Marantz SR8002 A/V Receiver

In Donny Darko, Drew Barrymore's character, Ms. Pomery, says that a famous linguist once proclaimed "cellar door" to be the most beautiful phrase in the English language. I'm here to recommend we consider "Marantz" for that title, because it reproduces the most beautiful sounds in any language. Be it Zoot Sims on JVC XRCD, Claudio Arrau playing Beethoven sonatas from a Philips CD, or that gawd-awful good Transformers movie on HD DVD, the Marantz is beauty personified!

Features
The top-of-the-line SR8002 is a high-powered THX Select2-certified receiver whose Crystal 192kHz/24-bit DACs and output-stage amplification utilizing discrete components certainly contribute to its superb sound. Build quality is likewise exemplary°I was immediately impressed with the copper-plated chassis intended to block spurious RF radiation from itself or other nearby equipment. The receiver uses premium output capacitors, a monster toroidal transformer, and high-efficiency cast-aluminum heat sinks to develop 125 watts for each of its seven channels. All of this could be viewed as so much marketing bunting, were it not for the fact that the SR8002 really delivers.

In addition to powering your main home theater, the SR8002 provides two additional zones. Room A can receive two-channel audio, either line or speaker level (i.e., amplified) plus composite or component video, while room B is treated strictly to two-channel audio.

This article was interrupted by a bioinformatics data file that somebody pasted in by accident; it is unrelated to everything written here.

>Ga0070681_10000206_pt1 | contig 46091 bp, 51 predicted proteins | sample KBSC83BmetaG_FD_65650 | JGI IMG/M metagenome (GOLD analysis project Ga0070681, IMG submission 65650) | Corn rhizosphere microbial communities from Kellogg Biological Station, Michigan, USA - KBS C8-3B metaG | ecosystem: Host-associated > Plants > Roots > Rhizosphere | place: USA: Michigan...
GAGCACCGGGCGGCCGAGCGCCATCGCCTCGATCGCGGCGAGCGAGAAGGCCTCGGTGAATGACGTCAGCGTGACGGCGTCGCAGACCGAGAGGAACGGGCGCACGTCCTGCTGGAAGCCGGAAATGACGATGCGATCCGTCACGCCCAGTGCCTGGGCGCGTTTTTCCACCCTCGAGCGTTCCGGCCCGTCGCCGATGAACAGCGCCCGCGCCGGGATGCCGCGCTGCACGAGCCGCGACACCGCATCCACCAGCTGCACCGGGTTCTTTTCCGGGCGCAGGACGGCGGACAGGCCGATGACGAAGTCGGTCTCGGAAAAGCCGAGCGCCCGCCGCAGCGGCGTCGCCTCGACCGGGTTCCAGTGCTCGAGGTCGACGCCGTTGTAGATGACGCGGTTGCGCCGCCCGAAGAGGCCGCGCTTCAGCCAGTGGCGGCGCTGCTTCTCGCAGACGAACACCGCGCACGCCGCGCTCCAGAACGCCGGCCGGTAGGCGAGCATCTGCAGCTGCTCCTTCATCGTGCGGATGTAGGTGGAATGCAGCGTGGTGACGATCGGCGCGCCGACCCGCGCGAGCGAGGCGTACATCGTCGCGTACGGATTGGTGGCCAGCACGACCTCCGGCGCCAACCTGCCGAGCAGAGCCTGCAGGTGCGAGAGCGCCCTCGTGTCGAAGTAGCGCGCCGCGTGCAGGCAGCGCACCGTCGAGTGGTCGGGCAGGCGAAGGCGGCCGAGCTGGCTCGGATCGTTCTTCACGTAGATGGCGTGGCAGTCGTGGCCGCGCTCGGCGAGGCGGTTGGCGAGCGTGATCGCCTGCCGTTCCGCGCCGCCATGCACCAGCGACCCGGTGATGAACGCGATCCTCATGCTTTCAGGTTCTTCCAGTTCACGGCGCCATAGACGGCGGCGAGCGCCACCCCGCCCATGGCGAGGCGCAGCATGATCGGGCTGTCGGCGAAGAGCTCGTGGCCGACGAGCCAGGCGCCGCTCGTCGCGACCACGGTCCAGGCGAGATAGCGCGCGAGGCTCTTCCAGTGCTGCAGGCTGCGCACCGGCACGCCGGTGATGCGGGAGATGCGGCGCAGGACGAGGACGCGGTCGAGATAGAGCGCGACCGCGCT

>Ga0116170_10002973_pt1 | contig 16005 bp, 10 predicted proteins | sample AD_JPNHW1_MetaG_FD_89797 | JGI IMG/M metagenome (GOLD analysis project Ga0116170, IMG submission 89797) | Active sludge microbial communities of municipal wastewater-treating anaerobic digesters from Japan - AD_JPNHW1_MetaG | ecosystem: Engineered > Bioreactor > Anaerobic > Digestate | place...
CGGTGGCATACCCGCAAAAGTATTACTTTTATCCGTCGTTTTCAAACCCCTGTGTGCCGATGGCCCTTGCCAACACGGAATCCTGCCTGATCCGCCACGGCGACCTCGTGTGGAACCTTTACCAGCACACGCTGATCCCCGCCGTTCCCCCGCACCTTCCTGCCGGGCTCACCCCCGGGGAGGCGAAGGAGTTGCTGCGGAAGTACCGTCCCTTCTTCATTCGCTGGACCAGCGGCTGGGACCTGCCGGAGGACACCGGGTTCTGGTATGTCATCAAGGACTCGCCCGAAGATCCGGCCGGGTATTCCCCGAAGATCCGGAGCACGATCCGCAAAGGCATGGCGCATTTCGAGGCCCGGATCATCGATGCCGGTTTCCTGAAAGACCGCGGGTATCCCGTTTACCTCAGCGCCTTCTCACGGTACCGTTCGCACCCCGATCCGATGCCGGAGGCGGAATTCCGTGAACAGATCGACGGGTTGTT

THX Select2 certification offers three facets of operation. First is THX Re-EQ, which tames soundtracks that were intentionally "brightened" for their theatrical debut. With the Definitive Technology Mythos speaker system, I set it to engage whenever THX was selected, but left it disengaged with the Martin Logans, which are more naturally rolled off.

Second is Timbre Matching, an integral and non-defeatable feature that tries to electronically compensate for the fleshy outer part of your ear called the pinna, so that your surrounds don't sound jarringly different than your front speakers. Third, THX Adaptive Decorrelation (also non-defeatable when THX is engaged) provides a subtle bit of time and phase manipulation for the rear channels that helps a 5.1 system sound as spacious as what you might hear at your local multiplex.

As with most modern AVRs, the SR8002 provides all the requisite codecs and surround modes. Also available are things like center-channel width for Pro Logic IIx and center gain for DTS Neo:6, which provide quite a bit of control over the whole silk-purse-from-a-sow's-ears aspect of two-channel analog audio sources.

There's even a dynamic-expansion feature called M-Dax, which is meant to breath life into MP3 or other highly compressed sources. It seemed to perform like an old-fashioned "loudness" button, goosing the bass and treble some, but usually with good results. If all the options confuse you, just let the SR8002's automatic-sensing mode make these decisions for you. Nine times out of ten, you'll like what it picks.